While offshore wind power resources are abundant, wind turbines are currently unable to provide steady power due to natural fluctuations in wind direction and strength.
Offshore wind power output can be made more consistent by choosing project development locations that take advantage of regional weather patterns and by connecting wind power generators with a shared power line, according to a paper by researchers from the University of Delaware and Stony Brook University published in the April 5 issue of the Proceedings of the National Academy of Sciences.
“Making wind-generated electricity more steady will enable wind power to become a much larger fraction of our electric sources,” said the paper’s lead author Willett Kempton, UD professor of marine policy in the College of Earth, Ocean, and Environment and director of its Center for Carbon-free Power Integration.
The research team — which also included UD alumnus Felipe Pimenta, UD research faculty member Dana Veron, and Brian Colle, associate professor in the School of Marine and Atmospheric Sciences at Stony Brook University — demonstrated thoughtful design of offshore wind power projects can minimize the impacts of local weather on power fluctuations.
The researchers analyzed five years of wind observations from 11 monitoring stations along the U.S. East Coast from Florida to Maine. Based on wind speeds at each location, they estimated electrical power output from a hypothetical five-megawatt offshore turbine. After analyzing the patterns of wind energy among the stations along the coast, the team explored the seasonal effects on power output.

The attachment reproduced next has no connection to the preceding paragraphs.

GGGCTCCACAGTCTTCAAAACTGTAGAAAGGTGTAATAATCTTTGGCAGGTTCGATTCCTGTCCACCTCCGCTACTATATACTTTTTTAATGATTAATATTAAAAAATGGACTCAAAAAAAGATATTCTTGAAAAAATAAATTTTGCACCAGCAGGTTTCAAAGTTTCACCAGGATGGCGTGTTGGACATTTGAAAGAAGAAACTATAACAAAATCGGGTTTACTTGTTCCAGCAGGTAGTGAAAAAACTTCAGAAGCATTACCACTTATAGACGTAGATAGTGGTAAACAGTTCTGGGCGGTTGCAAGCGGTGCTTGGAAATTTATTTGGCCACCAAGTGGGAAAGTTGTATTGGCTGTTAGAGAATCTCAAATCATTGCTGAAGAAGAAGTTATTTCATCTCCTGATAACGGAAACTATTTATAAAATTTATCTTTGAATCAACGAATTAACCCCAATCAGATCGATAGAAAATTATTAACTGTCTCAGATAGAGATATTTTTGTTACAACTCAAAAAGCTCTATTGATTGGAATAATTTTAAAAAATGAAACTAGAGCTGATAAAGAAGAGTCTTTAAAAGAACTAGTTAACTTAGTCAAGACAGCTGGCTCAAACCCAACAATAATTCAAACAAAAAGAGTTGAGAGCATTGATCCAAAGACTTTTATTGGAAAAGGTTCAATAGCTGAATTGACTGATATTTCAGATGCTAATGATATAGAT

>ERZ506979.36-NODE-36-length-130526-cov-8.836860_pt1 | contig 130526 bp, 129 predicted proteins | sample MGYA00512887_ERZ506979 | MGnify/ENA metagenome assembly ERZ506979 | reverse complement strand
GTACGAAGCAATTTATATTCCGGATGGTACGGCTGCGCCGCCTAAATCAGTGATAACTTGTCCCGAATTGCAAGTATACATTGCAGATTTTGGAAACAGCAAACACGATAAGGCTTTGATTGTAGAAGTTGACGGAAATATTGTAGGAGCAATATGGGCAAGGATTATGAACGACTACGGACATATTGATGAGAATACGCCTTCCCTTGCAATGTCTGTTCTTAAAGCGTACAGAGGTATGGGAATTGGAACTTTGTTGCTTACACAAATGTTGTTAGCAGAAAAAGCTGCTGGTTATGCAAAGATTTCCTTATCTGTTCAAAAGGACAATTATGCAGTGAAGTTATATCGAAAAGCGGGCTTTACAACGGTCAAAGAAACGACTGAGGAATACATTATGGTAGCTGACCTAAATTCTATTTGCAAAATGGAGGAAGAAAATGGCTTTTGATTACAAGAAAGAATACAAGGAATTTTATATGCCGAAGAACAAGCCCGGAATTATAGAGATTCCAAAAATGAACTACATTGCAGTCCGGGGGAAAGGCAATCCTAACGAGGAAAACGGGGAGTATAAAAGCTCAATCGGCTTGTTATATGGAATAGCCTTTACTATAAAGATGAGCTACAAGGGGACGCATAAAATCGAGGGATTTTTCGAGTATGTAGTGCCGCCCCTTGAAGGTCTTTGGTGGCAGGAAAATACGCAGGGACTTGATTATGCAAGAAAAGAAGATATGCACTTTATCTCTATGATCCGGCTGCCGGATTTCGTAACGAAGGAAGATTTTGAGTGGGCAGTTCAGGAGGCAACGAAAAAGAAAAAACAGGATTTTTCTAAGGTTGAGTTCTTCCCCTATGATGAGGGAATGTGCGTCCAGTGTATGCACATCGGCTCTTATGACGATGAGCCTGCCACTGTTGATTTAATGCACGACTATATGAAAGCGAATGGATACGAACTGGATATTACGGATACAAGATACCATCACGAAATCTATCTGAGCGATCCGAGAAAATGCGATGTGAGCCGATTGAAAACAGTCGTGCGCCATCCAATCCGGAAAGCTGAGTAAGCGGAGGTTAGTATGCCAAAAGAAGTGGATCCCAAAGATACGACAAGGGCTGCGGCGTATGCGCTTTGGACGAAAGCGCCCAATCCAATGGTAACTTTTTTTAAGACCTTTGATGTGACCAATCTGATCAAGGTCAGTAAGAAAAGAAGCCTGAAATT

“Our analysis shows that when transmission systems will carry power from renewable sources, such as wind, they should be designed to consider large-scale meteorology, including the prevailing movement of high- and low-pressure systems,” Kempton said.
Colle explained the ideal configuration. “A north-south transmission geometry fits nicely with the storm track that shifts northward or southward along the U.S. East Coast on a weekly or seasonal time scale,” he said. “Because then at any one time a high or low pressure system is likely to be producing wind (and thus power) somewhere along the coast.”
The researchers found each hypothetical power generation site exhibited the expected ups and downs, but when they simulated a power line connecting them, the overall power output was smoothed so that maximum or minimum output was rare. In the particular five-year period studied, the power output of the simulated grid never completely stopped.
No wind turbines are presently located in U.S. waters, although projects have been proposed off the coasts of several Atlantic states. This research could prove useful as project sites are selected and developed.
Reducing the severity of wind power fluctuations would allow sufficient time for power suppliers to ramp up or down power production from other energy sources as needed. Solutions that reduce power fluctuations also are important if wind is to displace significant amounts of carbon-emitting energy sources, the researchers said.
The study was funded by the Delaware Sea Grant College Program and CAPES, a Brazilian research council.About the University of Delaware and the College of Earth, Ocean, and Environment
The College of Earth, Ocean, and Environment (CEOE) strives to advance our understanding of Earth’s natural systems and the interactions of humans with the environment through engaged interdisciplinary research, teaching, and outreach.